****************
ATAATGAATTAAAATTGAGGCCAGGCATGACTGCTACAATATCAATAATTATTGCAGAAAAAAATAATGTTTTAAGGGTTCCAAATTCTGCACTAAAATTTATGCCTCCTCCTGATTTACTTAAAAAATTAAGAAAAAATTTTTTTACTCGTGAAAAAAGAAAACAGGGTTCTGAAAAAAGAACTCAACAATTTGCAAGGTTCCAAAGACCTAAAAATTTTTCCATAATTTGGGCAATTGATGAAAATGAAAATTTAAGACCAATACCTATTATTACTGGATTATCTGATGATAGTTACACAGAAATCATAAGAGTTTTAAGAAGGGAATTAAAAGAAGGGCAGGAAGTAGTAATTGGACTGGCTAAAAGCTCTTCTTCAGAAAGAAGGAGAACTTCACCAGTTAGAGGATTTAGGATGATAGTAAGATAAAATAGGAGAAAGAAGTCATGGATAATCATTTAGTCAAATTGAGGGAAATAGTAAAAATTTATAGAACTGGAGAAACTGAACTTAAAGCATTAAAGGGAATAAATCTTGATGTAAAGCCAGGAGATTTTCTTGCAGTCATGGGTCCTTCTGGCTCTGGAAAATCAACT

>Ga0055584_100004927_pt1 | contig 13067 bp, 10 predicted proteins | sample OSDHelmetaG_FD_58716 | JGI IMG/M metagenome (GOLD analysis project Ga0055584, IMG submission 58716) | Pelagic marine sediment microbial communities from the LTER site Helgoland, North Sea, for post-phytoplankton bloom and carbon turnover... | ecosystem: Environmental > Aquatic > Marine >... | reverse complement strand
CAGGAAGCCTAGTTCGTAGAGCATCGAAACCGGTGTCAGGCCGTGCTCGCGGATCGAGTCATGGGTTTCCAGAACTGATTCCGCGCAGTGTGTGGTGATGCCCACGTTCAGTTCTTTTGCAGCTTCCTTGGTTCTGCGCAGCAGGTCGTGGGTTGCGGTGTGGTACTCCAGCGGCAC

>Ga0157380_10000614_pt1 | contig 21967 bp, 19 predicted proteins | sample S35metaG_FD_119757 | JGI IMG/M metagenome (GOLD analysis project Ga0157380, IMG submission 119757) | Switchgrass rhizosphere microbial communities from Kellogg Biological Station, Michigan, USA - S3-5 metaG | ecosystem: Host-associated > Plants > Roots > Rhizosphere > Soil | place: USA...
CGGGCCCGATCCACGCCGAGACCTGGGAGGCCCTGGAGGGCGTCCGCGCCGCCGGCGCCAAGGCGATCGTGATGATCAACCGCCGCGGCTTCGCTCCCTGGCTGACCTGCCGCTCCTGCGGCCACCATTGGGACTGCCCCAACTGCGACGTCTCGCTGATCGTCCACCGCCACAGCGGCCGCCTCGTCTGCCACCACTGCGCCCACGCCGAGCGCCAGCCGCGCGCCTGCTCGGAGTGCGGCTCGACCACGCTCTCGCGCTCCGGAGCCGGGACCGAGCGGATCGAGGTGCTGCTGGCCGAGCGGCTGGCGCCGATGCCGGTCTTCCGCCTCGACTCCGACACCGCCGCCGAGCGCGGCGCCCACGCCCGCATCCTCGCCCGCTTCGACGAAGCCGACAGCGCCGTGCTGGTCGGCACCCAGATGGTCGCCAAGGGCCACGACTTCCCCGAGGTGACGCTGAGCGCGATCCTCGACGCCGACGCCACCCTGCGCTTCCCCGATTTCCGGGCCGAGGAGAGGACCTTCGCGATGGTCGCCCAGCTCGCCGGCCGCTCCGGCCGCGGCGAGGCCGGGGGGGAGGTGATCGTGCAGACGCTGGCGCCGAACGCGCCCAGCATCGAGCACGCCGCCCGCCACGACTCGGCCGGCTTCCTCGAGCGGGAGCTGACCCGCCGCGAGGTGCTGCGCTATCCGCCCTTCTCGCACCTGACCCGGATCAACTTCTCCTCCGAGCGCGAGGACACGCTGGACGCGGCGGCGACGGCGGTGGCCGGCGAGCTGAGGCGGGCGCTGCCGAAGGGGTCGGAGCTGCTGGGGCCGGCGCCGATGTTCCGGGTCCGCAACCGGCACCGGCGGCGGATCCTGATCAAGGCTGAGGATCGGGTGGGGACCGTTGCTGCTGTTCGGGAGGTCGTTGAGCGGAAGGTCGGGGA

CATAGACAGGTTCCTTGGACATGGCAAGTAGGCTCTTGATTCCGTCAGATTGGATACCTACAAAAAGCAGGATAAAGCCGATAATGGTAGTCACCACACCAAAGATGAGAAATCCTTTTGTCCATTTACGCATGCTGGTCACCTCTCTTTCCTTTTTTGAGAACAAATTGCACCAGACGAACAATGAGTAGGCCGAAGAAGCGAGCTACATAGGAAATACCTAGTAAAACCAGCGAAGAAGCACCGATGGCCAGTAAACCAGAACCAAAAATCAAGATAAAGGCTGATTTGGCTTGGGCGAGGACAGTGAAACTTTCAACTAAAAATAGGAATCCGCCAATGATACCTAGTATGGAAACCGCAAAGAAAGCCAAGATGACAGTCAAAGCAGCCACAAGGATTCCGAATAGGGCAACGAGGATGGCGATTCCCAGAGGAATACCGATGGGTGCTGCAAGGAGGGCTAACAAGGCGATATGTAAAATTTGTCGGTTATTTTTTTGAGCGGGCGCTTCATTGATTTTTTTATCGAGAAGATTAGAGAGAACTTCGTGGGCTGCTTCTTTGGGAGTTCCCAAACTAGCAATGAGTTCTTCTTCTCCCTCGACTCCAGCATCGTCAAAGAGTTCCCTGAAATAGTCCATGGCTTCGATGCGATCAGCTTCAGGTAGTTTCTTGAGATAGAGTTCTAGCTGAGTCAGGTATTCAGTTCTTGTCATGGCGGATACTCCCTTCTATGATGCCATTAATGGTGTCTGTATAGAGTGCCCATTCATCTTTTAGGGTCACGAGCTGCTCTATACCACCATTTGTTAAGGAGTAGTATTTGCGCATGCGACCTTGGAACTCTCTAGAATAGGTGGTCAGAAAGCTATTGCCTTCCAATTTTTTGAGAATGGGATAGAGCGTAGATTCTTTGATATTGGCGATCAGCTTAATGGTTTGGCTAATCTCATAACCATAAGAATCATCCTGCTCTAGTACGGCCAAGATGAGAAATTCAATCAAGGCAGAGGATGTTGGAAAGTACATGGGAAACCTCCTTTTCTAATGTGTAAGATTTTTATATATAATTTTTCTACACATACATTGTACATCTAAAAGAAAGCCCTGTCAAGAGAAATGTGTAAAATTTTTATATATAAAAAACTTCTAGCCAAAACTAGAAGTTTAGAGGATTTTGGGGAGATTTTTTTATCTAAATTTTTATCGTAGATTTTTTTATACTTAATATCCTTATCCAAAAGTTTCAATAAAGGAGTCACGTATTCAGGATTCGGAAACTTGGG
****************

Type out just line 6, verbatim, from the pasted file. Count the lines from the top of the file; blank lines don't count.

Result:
CATAGACAGGTTCCTTGGACATGGCAAGTAGGCTCTTGATTCCGTCAGATTGGATACCTACAAAAAGCAGGATAAAGCCGATAATGGTAGTCACCACACCAAAGATGAGAAATCCTTTTGTCCATTTACGCATGCTGGTCACCTCTCTTTCCTTTTTTGAGAACAAATTGCACCAGACGAACAATGAGTAGGCCGAAGAAGCGAGCTACATAGGAAATACCTAGTAAAACCAGCGAAGAAGCACCGATGGCCAGTAAACCAGAACCAAAAATCAAGATAAAGGCTGATTTGGCTTGGGCGAGGACAGTGAAACTTTCAACTAAAAATAGGAATCCGCCAATGATACCTAGTATGGAAACCGCAAAGAAAGCCAAGATGACAGTCAAAGCAGCCACAAGGATTCCGAATAGGGCAACGAGGATGGCGATTCCCAGAGGAATACCGATGGGTGCTGCAAGGAGGGCTAACAAGGCGATATGTAAAATTTGTCGGTTATTTTTTTGAGCGGGCGCTTCATTGATTTTTTTATCGAGAAGATTAGAGAGAACTTCGTGGGCTGCTTCTTTGGGAGTTCCCAAACTAGCAATGAGTTCTTCTTCTCCCTCGACTCCAGCATCGTCAAAGAGTTCCCTGAAATAGTCCATGGCTTCGATGCGATCAGCTTCAGGTAGTTTCTTGAGATAGAGTTCTAGCTGAGTCAGGTATTCAGTTCTTGTCATGGCGGATACTCCCTTCTATGATGCCATTAATGGTGTCTGTATAGAGTGCCCATTCATCTTTTAGGGTCACGAGCTGCTCTATACCACCATTTGTTAAGGAGTAGTATTTGCGCATGCGACCTTGGAACTCTCTAGAATAGGTGGTCAGAAAGCTATTGCCTTCCAATTTTTTGAGAATGGGATAGAGCGTAGATTCTTTGATATTGGCGATCAGCTTAATGGTTTGGCTAATCTCATAACCATAAGAATCATCCTGCTCTAGTACGGCCAAGATGAGAAATTCAATCAAGGCAGAGGATGTTGGAAAGTACATGGGAAACCTCCTTTTCTAATGTGTAAGATTTTTATATATAATTTTTCTACACATACATTGTACATCTAAAAGAAAGCCCTGTCAAGAGAAATGTGTAAAATTTTTATATATAAAAAACTTCTAGCCAAAACTAGAAGTTTAGAGGATTTTGGGGAGATTTTTTTATCTAAATTTTTATCGTAGATTTTTTTATACTTAATATCCTTATCCAAAAGTTTCAATAAAGGAGTCACGTATTCAGGATTCGGAAACTTGGG